TFS Founder’s Perspective: We Should Be Making Students Career Ready, Period.

Posted May 25, 2019 by Mark Perna

“College and Career Ready.” It’s a great promise. It inspires confidence. It makes me want to get behind the organizations that are delivering this for students. But are we really living up to what it means?

According to the College & Career Readiness & Success Center, “College and career ready means that students graduate from high school prepared to enter and succeed in postsecondary opportunities—whether college or career—without need for remediation.” I would just expand this definition to indicate that “college” should encompass all postsecondary training, not just the university.

This is what we need to deliver for students, families, communities, and the country as a whole. But unfortunately, no one seems to reads the word “and” in between the words “college” and “career.” We read it like it’s the pathway: college, career, ready!

This is because many Americans have an underlying assumption that the worthwhile careers are available only with a degree. Alongside this belief is the corollary idea that choosing any other educational and career path means you’re settling for something lesser. Both notions are demonstrably outdated, even outright wrong in today’s new economy. We should be making students career ready, period.

College is Not the Problem

College is a great choice for those whose career aspirations require it. I’m a huge fan of college; I attended a university myself and it was a great investment. But my experience is not the standard. Each student has unique interests, talents, and abilities—and not all of them will be best developed for a rewarding career in a college setting. College itself is not the problem, but college for its own sake, divorced from the student’s career plans and life goals, can be.

Unfortunately, America rates schools largely based on their college placement rates. You’re a good high school if you send as many of your graduates as possible off to college—regardless of how they are going to perform there, how they are going to pay for it, and whether or not a college pathway is the right choice for that individual. And it’s doing many young people a disservice.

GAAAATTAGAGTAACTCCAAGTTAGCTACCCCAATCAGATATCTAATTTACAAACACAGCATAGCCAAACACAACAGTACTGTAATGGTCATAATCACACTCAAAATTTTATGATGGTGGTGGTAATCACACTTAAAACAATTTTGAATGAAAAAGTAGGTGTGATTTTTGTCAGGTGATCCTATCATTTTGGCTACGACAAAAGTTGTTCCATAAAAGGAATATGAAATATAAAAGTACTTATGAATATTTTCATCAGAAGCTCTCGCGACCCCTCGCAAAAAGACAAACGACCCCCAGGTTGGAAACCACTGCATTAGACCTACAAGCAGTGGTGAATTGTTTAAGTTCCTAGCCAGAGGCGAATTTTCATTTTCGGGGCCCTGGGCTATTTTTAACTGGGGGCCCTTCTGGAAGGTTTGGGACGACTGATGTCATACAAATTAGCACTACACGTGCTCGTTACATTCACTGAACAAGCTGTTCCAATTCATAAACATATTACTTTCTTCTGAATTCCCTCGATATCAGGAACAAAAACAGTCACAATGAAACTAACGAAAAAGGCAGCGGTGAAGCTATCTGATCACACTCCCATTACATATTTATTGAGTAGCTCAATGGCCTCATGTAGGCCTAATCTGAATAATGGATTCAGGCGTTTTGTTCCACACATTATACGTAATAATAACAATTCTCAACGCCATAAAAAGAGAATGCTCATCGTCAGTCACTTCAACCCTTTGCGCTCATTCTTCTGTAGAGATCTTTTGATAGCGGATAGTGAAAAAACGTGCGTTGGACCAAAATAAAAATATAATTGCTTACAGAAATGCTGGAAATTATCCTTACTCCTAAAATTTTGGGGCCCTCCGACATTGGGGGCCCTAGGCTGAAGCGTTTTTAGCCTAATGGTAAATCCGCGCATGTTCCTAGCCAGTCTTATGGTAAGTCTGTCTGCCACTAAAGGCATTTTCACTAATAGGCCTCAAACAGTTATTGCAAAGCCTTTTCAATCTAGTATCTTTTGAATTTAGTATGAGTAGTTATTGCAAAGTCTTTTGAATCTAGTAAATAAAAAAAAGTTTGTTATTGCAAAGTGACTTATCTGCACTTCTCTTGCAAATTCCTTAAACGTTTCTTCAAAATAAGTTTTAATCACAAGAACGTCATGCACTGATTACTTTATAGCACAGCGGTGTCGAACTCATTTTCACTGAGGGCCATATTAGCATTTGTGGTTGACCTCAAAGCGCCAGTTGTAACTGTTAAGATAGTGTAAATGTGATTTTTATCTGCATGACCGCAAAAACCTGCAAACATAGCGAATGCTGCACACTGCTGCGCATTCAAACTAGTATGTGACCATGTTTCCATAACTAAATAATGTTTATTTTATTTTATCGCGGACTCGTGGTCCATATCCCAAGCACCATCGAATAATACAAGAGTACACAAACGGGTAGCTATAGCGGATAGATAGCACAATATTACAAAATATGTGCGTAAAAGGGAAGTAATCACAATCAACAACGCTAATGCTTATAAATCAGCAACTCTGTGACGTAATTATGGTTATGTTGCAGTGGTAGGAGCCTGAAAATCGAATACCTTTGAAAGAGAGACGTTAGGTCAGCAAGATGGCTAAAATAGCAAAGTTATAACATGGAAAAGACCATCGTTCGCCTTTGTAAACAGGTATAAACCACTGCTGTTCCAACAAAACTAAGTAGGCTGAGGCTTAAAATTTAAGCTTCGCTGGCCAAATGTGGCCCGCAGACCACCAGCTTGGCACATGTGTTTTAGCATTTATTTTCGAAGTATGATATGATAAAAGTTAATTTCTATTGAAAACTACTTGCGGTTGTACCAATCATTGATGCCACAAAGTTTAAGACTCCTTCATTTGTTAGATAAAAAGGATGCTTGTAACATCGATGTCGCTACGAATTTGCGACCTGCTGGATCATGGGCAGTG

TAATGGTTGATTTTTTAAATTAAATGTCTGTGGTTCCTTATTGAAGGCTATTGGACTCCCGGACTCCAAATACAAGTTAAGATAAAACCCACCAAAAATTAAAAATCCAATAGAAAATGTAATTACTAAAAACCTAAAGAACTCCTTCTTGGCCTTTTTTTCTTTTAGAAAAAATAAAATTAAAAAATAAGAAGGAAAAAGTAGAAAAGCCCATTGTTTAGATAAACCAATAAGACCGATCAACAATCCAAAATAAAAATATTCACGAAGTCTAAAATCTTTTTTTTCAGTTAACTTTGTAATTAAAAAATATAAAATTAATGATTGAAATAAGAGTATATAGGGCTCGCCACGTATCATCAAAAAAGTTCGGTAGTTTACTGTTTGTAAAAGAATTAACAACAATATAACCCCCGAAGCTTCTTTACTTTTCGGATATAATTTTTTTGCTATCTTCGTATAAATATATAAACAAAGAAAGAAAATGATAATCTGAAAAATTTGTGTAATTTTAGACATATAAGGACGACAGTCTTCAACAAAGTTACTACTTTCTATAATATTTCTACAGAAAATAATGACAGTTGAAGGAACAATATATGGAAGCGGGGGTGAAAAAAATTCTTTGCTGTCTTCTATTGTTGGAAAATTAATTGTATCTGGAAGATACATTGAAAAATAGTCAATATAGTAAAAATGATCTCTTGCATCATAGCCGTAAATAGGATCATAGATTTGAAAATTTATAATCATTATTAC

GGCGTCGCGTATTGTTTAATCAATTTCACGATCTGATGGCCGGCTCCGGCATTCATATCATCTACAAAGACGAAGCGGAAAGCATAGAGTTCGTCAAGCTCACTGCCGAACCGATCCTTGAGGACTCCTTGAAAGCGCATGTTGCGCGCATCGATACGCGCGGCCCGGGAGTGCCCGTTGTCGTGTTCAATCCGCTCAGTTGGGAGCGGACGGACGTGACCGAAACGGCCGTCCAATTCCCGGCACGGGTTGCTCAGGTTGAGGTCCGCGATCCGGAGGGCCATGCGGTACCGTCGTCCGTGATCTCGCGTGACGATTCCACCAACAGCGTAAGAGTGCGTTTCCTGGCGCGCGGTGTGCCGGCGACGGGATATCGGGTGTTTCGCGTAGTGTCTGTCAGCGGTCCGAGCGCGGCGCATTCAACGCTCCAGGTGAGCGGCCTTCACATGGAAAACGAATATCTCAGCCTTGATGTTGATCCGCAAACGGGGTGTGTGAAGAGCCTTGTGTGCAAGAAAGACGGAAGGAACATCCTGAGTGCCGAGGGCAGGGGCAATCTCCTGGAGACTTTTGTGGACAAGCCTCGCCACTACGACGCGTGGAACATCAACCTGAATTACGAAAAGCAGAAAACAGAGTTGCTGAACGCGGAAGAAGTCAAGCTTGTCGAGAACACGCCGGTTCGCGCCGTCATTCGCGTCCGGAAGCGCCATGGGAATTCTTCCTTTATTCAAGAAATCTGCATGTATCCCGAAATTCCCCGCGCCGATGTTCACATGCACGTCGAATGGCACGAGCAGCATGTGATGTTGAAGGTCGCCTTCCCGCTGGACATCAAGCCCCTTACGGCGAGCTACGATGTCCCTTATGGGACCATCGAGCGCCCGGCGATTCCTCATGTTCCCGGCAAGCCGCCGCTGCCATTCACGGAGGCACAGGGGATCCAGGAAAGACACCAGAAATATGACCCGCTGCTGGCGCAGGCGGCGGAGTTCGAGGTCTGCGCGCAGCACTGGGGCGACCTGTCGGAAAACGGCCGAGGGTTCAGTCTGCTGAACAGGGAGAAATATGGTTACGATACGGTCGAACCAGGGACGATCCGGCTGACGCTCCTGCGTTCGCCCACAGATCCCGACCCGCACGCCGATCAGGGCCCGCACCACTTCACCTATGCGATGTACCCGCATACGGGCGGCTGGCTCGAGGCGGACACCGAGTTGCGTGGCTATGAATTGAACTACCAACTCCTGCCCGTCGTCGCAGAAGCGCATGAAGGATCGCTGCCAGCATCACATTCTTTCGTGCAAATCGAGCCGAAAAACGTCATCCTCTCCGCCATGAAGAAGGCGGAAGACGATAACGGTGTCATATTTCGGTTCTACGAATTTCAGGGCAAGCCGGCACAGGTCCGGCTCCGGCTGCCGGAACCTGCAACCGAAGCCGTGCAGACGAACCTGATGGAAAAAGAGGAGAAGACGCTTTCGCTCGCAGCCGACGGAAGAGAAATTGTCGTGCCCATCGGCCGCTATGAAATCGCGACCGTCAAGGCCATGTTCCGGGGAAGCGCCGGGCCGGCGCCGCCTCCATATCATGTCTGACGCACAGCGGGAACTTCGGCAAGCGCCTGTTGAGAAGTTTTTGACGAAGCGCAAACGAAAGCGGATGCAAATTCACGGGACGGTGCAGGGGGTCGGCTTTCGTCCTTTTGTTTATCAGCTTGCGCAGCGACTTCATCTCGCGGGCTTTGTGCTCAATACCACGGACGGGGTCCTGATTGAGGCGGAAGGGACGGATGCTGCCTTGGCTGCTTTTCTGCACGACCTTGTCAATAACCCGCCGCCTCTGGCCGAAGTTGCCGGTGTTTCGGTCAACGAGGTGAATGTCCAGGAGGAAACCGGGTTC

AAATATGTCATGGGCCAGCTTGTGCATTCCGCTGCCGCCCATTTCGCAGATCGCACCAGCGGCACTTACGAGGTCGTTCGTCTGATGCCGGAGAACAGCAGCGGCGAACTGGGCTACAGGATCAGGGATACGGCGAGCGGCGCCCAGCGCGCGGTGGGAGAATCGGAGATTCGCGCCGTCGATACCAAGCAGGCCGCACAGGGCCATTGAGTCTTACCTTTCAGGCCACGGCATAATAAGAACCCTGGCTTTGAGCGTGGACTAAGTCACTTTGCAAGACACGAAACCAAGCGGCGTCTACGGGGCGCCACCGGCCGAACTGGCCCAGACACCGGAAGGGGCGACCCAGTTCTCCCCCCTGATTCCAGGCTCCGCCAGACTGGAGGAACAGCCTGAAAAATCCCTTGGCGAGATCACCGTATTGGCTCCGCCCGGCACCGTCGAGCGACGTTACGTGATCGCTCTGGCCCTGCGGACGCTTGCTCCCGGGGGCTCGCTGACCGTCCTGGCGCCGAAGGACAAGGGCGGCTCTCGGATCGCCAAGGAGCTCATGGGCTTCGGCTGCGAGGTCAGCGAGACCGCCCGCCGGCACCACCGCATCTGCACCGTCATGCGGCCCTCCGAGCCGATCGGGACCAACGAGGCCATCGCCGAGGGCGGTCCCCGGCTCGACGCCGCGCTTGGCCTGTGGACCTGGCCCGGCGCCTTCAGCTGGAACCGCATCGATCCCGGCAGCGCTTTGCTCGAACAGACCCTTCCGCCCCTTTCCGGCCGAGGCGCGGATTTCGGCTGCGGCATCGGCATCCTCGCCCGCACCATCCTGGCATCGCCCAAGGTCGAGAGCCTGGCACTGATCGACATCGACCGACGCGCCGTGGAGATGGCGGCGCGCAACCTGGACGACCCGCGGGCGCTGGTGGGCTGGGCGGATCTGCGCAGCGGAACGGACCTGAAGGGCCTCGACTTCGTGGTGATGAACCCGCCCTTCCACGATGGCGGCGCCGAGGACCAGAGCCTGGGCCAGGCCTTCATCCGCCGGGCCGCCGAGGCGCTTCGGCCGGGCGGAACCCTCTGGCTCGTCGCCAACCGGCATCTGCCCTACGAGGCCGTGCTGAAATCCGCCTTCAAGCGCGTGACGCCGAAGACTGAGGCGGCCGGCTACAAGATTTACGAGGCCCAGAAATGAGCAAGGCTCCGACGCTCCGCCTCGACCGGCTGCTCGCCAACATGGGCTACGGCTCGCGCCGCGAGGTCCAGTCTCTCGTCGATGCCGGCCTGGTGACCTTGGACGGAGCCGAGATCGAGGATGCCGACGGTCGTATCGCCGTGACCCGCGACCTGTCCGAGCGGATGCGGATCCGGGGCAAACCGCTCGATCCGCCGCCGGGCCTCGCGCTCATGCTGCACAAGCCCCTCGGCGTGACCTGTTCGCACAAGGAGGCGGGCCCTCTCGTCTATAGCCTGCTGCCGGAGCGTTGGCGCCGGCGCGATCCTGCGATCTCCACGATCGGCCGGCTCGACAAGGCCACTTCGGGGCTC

We must acknowledge the value of all viable postsecondary training pathways, rather than exalting one at the expense of all the others. It’s terrible hearing stories of young people whose college experiences have been stressful, expensive, and ultimately unproductive for the life and career they want to enjoy. These students would be much better served if someone had told them that college is just one of many valuable opportunities out there. Also, we shouldn’t forget that many will find unconventional ways to get where they want to go, often starting with a non-degree program and eventually completing a four-year degree or beyond.

Career Ready is What Matters

I believe that “Career Ready” is the driving idea behind the “College and Career Ready” phrase. Whether students are headed for college or alternate postsecondary training opportunities like industry credentials, certifications, licensures, and apprenticeships, they need to be ready:

  • Ready to pursue a definite course of study that will further their career plan.
  • Ready to succeed academically.
  • Ready to take responsibility for the cost and financial implications of their postsecondary education.
  • Ready to make the most of their education, graduate, and use that training in a real-world, productive career.

Whatever their goals, career readiness is what our young people actually need, whether they attain it via college or another equally worthwhile pathway. They will be equipped to succeed in a changing workforce and economy when they’re given the knowledge, tools, and confidence to determine their own future. And that’s when they will truly be ready—ready for life after high school, ready for success in their postsecondary pathway, and ready for a strong future.

About The Author
Mark Perna
Mark C. Perna is a best-selling author and the founder of TFS in Cleveland, Ohio, a full-service strategic consulting firm whose mission is to share and support every client's passion for making a difference.
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